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Enjoy better posture with the Leap Chair’s revolutionary LiveBack technology, which allows the chair’s back to flex with your movements, providing superior support to the places that need it most. The chair’s padded back and seat cushion are soft and supportive; customize yours to your liking with a collection fabric options for an ergo-friendly seating solution to keep you working comfortably.
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Finally, while the Gesture is a great chair, it is not the ergonomic revolution its marketing materials suggest. We have no doubt that Steelcase did in fact undertake a global posture study across six continents, surveying 2,000 people to help design the chair. But fancy armrests and a couple of extra degrees of reclining aside, the Gesture feels similar to any other ergonomic task chair in the $1,000 range. In fact, were it not for the redesigned armrests and improved control scheme, the Gesture would pretty much be the old Steelcase Leap by a different name.
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We spent a week and change sitting in the Markus, one of the few task chairs that anyone has designated as a standout at the $200 pricing tier. The Markus came to our attention through a Lifehacker article that asked readers to offer their own task-chair recommendations. Of the dozens of models the commenters put forward, the IKEA chair was one of the five most commonly mentioned, and of the five it was far and away the cheapest (other picks included the Herman Miller Aeron and Embody, and the Steelcase Leap). In subsequent voting, the IKEA chair took second place.
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December 23, 2015: After a year of testing, our new office chair pick is the Steelcase Gesture. It has a wider range of adjustments than any other chair. If the Gesture isn’t available, we recommend our previous pick, the Steelcase Leap. If you are prone to perspiring, we recommend the Herman Miller Aeron, which has a mesh back and seat. And if you can’t spend $900-plus on an office chair, the IKEA Markus is a good bargain.
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One thing we dislike: The Gesture doesn’t have adjustable lumbar support like its predecessor, the Leap, does. However, all three of our testers were able to find a comfortable position without this adjustment, and besides the Leap, none of the other chairs we tested this time around had this feature either.
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If you know that you won’t benefit from the adjustability of the Gesture, or if the Gesture is unavailable for whatever reason, keep in mind that we still love our former pick, the Steelcase Leap. It’s comparable to the Gesture in comfort, but it falls short in adjustability—although it does add adjustable lumbar support, which the Gesture lacks. The Leap has traditional telescoping armrests instead of the Live 360 pivoting ones on its newer sibling, but it offers the same reclining mechanism and customizability of the Gesture.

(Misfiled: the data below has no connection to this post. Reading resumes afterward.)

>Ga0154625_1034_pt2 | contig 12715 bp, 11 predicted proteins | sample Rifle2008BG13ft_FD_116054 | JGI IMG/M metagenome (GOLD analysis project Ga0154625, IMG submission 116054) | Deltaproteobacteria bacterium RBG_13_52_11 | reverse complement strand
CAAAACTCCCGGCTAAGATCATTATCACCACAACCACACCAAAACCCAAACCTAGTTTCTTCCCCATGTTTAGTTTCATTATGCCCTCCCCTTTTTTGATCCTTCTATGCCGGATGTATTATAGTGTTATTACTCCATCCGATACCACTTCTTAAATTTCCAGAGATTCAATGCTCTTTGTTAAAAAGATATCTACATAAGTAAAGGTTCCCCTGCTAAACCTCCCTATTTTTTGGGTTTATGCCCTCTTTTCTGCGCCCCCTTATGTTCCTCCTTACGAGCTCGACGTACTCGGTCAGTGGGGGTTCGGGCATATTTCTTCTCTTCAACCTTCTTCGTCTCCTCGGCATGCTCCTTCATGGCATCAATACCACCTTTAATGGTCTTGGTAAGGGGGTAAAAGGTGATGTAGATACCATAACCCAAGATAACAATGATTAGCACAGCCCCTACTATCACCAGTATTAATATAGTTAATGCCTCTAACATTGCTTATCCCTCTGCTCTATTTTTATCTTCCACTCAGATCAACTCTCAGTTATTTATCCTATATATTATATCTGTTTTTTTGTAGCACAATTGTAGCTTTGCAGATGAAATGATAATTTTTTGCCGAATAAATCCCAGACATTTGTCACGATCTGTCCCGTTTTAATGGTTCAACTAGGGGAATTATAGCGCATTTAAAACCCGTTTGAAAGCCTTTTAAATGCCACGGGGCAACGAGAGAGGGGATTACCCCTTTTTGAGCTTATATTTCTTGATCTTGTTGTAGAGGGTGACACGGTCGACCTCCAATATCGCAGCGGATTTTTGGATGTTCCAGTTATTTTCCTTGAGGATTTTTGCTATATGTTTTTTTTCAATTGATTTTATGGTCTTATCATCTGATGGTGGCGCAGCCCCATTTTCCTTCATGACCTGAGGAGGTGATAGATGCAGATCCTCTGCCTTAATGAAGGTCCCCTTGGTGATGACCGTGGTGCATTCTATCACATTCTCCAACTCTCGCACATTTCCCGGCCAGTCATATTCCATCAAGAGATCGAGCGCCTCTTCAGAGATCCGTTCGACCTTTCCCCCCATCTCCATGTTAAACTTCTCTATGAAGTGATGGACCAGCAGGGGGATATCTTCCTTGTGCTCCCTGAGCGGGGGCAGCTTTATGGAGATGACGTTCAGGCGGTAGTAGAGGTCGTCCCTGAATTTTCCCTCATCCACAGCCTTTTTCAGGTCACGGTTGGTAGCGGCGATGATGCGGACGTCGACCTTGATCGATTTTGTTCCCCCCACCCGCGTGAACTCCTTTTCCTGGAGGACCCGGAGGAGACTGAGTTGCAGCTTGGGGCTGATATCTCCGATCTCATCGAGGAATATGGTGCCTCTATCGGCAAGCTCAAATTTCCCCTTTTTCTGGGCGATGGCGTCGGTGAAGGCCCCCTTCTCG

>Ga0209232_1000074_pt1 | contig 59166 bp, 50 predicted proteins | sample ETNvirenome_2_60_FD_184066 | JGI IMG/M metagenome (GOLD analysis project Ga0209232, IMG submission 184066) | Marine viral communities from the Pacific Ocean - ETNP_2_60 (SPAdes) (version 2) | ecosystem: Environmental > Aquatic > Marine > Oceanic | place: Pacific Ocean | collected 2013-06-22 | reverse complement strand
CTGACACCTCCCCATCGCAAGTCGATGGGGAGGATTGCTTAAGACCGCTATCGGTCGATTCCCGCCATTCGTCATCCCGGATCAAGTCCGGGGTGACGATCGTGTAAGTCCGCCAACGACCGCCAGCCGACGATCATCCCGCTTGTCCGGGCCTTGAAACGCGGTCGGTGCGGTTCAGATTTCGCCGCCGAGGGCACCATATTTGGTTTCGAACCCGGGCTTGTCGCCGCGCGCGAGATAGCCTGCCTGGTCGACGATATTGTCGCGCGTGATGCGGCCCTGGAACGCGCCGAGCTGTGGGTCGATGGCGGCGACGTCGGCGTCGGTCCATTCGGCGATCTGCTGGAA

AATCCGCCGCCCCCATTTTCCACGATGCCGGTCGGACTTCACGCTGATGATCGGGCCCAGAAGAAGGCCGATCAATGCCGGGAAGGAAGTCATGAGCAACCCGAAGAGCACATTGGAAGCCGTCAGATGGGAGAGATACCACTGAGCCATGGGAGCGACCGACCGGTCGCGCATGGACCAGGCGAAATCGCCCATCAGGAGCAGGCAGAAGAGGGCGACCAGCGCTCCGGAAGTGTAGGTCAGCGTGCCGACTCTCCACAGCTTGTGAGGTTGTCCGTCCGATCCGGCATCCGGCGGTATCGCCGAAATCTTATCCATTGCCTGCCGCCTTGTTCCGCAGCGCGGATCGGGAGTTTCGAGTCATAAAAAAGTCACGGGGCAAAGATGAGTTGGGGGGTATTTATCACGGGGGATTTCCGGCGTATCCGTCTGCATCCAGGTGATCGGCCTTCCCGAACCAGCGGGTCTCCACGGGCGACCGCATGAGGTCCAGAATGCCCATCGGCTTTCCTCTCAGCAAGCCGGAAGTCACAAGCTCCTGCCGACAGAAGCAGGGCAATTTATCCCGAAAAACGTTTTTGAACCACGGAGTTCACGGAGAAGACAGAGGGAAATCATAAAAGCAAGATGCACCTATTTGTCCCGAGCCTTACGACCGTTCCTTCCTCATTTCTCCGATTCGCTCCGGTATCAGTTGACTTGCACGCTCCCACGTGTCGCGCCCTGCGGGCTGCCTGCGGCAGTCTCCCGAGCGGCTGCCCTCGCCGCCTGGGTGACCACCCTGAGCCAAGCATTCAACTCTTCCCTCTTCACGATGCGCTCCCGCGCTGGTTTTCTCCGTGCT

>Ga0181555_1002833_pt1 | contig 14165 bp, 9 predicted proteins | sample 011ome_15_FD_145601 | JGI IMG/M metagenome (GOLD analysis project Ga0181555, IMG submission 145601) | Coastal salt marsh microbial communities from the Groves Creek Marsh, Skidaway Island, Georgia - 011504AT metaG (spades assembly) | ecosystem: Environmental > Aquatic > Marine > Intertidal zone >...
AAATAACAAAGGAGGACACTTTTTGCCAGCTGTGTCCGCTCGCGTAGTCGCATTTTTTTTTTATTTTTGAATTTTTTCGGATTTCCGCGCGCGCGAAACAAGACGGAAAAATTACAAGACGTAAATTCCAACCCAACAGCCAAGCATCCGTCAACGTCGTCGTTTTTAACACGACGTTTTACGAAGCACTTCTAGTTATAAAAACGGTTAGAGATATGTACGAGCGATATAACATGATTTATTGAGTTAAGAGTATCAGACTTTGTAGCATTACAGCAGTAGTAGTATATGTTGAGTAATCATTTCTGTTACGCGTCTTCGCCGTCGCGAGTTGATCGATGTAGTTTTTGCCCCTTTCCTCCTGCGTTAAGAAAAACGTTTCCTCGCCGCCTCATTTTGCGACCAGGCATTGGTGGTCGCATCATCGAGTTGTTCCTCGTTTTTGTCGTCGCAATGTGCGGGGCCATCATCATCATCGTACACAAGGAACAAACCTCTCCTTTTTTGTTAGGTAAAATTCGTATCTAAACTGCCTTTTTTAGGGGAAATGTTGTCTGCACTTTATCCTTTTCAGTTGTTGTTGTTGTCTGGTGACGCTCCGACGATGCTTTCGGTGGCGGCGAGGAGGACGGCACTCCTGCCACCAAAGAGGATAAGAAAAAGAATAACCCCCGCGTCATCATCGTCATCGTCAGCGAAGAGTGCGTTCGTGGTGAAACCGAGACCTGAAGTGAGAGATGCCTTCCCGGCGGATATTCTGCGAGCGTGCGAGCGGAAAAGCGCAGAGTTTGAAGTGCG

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As someone who has experienced both chairs, the Leap lumbar support is significantly worse than the Aeron lumbar support. It’s literally a thin sheet of plastic that you can slide up and down. The Aeron offers a rubber lumbar support element that can be height adjusted as well. However, the Aeron lumbar support can be adjusted on a deep or even deeper side (i.e., not simply a thin plastic – if you wanted the same effect, you could just not insert the element at all). Additionally there is an adjustable pelvic depth element that the Aeron can be customized with. My recommendation for the Aeron is just something to keep in mind for people with highly arched backs. If you fall into the “one-size-fits-it-all” category of backs however, the Leap is probably the better choice.
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The Leap looks pretty unimpressive next to its Herman Miller counterparts. It has padded cushions instead of fancy mesh materials, and there’s a lot of plastic covering things up. Steelcase has put an adjustment guide under each arm rest, too, and it has labeled the adjustment knobs with both printed text and Braille. Looking at this thing, you get the sense the Leap was designed to populate boring offices filled with normal people—not European design studios rife with iMacs and glass-top desks. If Herman Miller can be accused of favoring form over function, Steelcase is the polar opposite.